Turkish Prime Minister Recep Tayyip Erdogan 311 (R).
(photo credit:REUTERS/Umit Bektas)
Turkish Prime Minister Recep Tayyip Erdogan met Iran's leaders in Tehran on Wednesday, speaking out against any attack on a country "pursuing a peaceful nuclear program," Iranian state news agency, IRNA reported.
IRNA quoted Erdogan as saying any wise man is against the use of nuclear technology as arms and there should be no opposition to peaceful nuclear activities.
Erdogan held talks about Iran with US President Barack Obama on Sunday in South Korea, raising speculation Turkey was taking a message from Washington to Tehran - although a Turkish official dismissed that.
Obama said in Seoul there was time to resolve the dispute through diplomacy but the window was closing. Iran says it has the right to develop a peaceful nuclear program but the US and its allies suspect it is trying to develop atomic weapons.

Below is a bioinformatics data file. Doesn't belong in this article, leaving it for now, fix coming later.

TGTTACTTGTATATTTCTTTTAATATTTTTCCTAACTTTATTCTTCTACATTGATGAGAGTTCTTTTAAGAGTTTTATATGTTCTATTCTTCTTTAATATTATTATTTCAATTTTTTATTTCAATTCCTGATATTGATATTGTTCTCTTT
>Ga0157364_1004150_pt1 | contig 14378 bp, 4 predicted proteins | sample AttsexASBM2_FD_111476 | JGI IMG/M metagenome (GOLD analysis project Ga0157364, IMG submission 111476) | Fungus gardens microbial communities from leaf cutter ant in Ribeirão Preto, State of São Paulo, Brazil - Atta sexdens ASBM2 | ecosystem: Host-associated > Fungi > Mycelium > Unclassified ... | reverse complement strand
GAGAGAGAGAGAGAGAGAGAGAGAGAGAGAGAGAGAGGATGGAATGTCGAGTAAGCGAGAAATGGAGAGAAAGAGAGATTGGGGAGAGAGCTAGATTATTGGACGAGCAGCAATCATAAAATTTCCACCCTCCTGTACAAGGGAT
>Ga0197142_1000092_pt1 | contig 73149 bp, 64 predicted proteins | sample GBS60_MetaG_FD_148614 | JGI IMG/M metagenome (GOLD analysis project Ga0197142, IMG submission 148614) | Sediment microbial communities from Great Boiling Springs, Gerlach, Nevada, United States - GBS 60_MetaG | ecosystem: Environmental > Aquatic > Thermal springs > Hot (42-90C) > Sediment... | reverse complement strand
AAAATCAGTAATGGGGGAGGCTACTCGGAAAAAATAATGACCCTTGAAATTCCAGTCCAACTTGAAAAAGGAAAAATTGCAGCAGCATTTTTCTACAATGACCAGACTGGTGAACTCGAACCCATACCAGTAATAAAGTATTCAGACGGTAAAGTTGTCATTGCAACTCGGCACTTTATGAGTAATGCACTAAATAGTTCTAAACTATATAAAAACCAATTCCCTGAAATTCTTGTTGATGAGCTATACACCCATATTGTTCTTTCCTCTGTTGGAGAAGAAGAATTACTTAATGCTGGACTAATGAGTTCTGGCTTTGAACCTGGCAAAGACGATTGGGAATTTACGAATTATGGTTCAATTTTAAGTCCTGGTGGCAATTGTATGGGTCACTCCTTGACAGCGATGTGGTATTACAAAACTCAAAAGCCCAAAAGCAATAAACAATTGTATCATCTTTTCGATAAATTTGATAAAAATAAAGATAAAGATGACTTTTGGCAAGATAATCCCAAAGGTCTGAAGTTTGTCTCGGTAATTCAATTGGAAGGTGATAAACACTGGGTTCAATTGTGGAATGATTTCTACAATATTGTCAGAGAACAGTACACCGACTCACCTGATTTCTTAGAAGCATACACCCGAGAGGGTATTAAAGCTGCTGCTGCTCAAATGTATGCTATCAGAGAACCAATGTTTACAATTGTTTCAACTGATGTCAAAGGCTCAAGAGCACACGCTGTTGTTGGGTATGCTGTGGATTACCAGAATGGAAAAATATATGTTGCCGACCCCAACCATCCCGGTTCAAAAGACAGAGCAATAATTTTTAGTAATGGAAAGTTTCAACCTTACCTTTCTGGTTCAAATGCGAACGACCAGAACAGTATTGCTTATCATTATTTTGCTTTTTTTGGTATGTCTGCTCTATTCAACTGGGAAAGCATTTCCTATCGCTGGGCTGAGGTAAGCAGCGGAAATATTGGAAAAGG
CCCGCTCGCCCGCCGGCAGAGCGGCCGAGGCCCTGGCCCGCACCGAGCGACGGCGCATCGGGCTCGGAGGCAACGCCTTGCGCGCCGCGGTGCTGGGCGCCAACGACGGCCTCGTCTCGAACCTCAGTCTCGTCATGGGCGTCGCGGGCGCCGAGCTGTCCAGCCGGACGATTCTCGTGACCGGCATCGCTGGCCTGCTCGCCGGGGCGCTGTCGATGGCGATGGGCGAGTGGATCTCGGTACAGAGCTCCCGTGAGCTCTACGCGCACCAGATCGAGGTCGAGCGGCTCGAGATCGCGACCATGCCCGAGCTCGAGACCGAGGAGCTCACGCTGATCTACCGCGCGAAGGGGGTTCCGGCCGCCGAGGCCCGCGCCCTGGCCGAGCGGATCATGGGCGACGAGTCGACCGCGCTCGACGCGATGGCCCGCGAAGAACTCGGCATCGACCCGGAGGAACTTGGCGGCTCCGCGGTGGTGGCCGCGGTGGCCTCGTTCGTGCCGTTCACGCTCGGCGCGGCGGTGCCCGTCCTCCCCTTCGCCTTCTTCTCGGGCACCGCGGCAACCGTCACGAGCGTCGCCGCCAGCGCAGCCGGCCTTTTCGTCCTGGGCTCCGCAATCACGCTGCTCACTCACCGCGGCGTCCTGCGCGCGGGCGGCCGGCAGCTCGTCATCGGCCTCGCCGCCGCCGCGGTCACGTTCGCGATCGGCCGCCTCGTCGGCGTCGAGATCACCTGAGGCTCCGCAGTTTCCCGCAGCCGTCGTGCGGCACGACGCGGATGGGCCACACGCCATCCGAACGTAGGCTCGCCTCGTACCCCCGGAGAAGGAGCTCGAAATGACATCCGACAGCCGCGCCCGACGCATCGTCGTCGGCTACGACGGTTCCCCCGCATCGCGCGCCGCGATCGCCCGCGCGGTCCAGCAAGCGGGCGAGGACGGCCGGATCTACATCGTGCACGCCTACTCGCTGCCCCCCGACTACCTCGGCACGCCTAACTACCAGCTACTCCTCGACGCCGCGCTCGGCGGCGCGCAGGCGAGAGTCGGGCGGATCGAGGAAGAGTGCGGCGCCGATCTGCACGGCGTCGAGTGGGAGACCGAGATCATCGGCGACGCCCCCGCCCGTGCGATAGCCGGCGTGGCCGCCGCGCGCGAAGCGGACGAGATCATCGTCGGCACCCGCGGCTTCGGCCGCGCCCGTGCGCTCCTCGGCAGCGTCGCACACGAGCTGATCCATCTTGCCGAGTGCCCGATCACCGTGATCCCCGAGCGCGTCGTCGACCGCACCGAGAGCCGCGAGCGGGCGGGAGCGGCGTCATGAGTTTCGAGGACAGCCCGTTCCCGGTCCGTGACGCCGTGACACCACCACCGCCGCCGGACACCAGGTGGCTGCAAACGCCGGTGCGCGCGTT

"There is no new message on the nuclear issue," the Turkish official said. "Turkey is not the messenger. That is just speculation. Our message is what we have said many times before."
Turkey has offered to host the next round of talks between Iran and the P5+1 group of countries which Salehi and Western diplomats say are expected to take place on April 13
. No location has yet been confirmed.
"We have offered to host the meeting but it's not important where it takes place, only whether it is successful," the official said.
Wednesday's talks also concern economic cooperation. Trade between the two states has rocketed to $16 billion dollars over the last ten years. Iran is keen to build trade relations to minimize tough new sanctions imposed by the United States and the European Union against its financial and energy sectors.
In a joint news conference with Iranian vice president, Mohammad Reza Rahimi, Erdogan said the trade goal was $35 billion dollars by 2015, the Iranian state news agency reported.
Iran and Turkey have agreed to appoint mutual special envoys to further cooperation between the two neighbors.
Such a policy risks relations with the West. Last week Ankara failed to secure an exemption from Washington on its purchase of Iranian crude oil.
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